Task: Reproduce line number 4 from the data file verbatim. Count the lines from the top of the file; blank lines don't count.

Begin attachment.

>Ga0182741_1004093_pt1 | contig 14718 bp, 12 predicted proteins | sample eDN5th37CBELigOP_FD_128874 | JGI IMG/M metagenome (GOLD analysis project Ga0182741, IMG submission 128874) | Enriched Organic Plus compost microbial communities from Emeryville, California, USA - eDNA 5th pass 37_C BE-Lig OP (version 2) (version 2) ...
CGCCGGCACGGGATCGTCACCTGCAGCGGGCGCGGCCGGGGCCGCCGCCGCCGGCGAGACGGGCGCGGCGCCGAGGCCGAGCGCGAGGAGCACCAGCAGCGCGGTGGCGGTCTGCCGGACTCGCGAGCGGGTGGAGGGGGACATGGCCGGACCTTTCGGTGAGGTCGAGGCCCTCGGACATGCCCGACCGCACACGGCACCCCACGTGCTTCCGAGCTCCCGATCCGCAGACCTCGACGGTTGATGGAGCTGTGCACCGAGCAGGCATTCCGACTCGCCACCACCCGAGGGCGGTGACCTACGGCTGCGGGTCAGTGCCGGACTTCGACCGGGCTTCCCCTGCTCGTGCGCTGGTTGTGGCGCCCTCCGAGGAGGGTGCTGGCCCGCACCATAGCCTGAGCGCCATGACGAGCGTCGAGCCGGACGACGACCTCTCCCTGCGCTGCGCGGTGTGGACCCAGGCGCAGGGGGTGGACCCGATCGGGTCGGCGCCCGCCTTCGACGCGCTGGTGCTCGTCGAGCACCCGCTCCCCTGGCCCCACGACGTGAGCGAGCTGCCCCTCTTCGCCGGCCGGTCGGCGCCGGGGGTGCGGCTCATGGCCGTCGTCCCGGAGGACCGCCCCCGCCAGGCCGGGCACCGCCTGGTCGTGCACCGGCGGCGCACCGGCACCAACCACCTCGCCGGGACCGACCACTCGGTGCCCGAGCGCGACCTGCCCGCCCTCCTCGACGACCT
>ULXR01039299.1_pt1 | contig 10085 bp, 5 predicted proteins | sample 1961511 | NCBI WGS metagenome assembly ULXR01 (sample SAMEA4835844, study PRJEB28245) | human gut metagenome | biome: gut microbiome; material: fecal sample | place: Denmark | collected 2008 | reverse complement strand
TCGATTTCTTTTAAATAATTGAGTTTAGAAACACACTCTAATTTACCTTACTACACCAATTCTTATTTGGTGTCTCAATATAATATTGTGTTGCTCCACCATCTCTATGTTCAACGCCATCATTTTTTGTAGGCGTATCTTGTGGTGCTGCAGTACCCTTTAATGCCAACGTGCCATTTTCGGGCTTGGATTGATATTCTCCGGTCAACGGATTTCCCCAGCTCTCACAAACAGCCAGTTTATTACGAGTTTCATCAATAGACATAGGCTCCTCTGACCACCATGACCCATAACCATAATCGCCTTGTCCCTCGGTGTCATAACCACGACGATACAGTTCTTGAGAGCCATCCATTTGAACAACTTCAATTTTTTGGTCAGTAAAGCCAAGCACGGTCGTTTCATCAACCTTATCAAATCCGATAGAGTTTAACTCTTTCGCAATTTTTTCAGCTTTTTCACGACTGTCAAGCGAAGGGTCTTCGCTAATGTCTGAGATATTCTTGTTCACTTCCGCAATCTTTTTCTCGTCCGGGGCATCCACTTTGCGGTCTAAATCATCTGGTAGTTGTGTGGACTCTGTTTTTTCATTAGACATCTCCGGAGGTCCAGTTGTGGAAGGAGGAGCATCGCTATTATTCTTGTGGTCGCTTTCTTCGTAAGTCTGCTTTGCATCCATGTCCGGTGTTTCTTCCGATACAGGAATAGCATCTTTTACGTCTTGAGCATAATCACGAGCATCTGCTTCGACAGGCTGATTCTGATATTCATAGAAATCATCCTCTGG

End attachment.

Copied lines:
TCGATTTCTTTTAAATAATTGAGTTTAGAAACACACTCTAATTTACCTTACTACACCAATTCTTATTTGGTGTCTCAATATAATATTGTGTTGCTCCACCATCTCTATGTTCAACGCCATCATTTTTTGTAGGCGTATCTTGTGGTGCTGCAGTACCCTTTAATGCCAACGTGCCATTTTCGGGCTTGGATTGATATTCTCCGGTCAACGGATTTCCCCAGCTCTCACAAACAGCCAGTTTATTACGAGTTTCATCAATAGACATAGGCTCCTCTGACCACCATGACCCATAACCATAATCGCCTTGTCCCTCGGTGTCATAACCACGACGATACAGTTCTTGAGAGCCATCCATTTGAACAACTTCAATTTTTTGGTCAGTAAAGCCAAGCACGGTCGTTTCATCAACCTTATCAAATCCGATAGAGTTTAACTCTTTCGCAATTTTTTCAGCTTTTTCACGACTGTCAAGCGAAGGGTCTTCGCTAATGTCTGAGATATTCTTGTTCACTTCCGCAATCTTTTTCTCGTCCGGGGCATCCACTTTGCGGTCTAAATCATCTGGTAGTTGTGTGGACTCTGTTTTTTCATTAGACATCTCCGGAGGTCCAGTTGTGGAAGGAGGAGCATCGCTATTATTCTTGTGGTCGCTTTCTTCGTAAGTCTGCTTTGCATCCATGTCCGGTGTTTCTTCCGATACAGGAATAGCATCTTTTACGTCTTGAGCATAATCACGAGCATCTGCTTCGACAGGCTGATTCTGATATTCATAGAAATCATCCTCTGG